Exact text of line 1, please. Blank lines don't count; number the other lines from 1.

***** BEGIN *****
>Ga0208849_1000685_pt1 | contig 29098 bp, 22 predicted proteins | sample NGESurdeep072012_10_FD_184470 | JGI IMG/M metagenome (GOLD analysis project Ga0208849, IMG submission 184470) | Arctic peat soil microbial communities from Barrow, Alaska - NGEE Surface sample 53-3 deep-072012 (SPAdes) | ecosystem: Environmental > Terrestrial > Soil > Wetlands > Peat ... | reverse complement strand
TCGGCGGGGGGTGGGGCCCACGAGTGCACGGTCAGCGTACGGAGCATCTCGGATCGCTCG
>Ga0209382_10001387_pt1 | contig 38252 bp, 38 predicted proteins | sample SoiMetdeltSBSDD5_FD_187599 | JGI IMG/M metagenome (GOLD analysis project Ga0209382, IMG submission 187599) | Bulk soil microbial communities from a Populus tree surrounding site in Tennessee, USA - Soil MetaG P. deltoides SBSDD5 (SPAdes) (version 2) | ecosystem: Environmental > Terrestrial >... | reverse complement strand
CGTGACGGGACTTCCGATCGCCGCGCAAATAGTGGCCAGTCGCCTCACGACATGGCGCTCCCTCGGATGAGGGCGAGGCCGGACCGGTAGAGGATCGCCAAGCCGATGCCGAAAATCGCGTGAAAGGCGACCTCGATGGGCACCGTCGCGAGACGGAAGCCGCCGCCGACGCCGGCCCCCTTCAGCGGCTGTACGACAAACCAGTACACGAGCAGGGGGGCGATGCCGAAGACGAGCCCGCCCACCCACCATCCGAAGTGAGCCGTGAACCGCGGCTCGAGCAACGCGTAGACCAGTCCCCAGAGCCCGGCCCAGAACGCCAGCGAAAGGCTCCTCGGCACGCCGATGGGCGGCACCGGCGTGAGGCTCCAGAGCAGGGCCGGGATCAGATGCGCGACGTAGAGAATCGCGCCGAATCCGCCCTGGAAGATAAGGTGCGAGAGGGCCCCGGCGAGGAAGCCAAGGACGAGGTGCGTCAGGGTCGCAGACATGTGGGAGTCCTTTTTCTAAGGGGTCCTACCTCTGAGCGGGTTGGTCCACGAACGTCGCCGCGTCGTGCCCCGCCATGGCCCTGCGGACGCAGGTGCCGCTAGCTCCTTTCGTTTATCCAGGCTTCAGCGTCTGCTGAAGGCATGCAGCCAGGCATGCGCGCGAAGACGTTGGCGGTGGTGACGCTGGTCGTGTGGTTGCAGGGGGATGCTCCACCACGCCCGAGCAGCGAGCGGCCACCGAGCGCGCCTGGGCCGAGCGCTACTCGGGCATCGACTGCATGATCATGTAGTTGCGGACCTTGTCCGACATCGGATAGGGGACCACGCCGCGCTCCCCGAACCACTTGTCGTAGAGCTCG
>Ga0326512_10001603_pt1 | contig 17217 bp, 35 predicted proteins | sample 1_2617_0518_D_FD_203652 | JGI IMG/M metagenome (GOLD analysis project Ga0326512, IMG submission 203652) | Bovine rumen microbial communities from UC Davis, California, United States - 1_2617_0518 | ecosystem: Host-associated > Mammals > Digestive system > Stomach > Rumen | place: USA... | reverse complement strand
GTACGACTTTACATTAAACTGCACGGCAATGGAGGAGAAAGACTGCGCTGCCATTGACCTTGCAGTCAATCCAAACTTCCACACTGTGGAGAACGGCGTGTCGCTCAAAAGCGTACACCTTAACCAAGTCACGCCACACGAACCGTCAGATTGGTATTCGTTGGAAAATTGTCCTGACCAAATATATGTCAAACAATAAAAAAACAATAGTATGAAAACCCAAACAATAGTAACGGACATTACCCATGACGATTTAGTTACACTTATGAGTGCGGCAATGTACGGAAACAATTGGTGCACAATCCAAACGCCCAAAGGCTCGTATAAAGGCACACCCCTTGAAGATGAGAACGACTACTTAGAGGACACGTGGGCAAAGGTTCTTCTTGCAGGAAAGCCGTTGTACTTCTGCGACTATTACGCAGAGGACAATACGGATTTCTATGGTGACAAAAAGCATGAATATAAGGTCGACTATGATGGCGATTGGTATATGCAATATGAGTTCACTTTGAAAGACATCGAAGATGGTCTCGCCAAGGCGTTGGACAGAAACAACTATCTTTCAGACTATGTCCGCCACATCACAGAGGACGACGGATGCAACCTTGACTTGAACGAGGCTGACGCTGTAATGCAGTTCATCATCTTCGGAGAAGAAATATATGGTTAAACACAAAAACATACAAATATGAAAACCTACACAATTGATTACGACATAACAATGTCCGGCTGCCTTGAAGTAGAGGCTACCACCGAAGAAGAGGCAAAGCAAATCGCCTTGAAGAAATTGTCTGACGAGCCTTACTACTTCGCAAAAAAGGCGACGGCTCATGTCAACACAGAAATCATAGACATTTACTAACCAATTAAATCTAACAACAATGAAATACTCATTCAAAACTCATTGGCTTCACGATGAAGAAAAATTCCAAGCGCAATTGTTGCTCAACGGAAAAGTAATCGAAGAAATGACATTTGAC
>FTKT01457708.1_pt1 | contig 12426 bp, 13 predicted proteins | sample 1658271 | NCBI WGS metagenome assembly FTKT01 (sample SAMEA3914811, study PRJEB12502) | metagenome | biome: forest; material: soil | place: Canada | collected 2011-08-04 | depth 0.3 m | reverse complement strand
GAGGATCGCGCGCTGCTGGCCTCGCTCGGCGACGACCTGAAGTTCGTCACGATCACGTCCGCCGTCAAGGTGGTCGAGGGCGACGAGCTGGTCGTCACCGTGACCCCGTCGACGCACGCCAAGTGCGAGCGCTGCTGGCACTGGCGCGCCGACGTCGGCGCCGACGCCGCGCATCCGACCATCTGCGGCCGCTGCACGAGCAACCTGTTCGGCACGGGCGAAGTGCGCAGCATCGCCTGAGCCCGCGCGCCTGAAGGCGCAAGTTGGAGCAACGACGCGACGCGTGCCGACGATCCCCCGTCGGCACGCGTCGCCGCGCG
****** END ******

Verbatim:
>Ga0208849_1000685_pt1 | contig 29098 bp, 22 predicted proteins | sample NGESurdeep072012_10_FD_184470 | JGI IMG/M metagenome (GOLD analysis project Ga0208849, IMG submission 184470) | Arctic peat soil microbial communities from Barrow, Alaska - NGEE Surface sample 53-3 deep-072012 (SPAdes) | ecosystem: Environmental > Terrestrial > Soil > Wetlands > Peat ... | reverse complement strand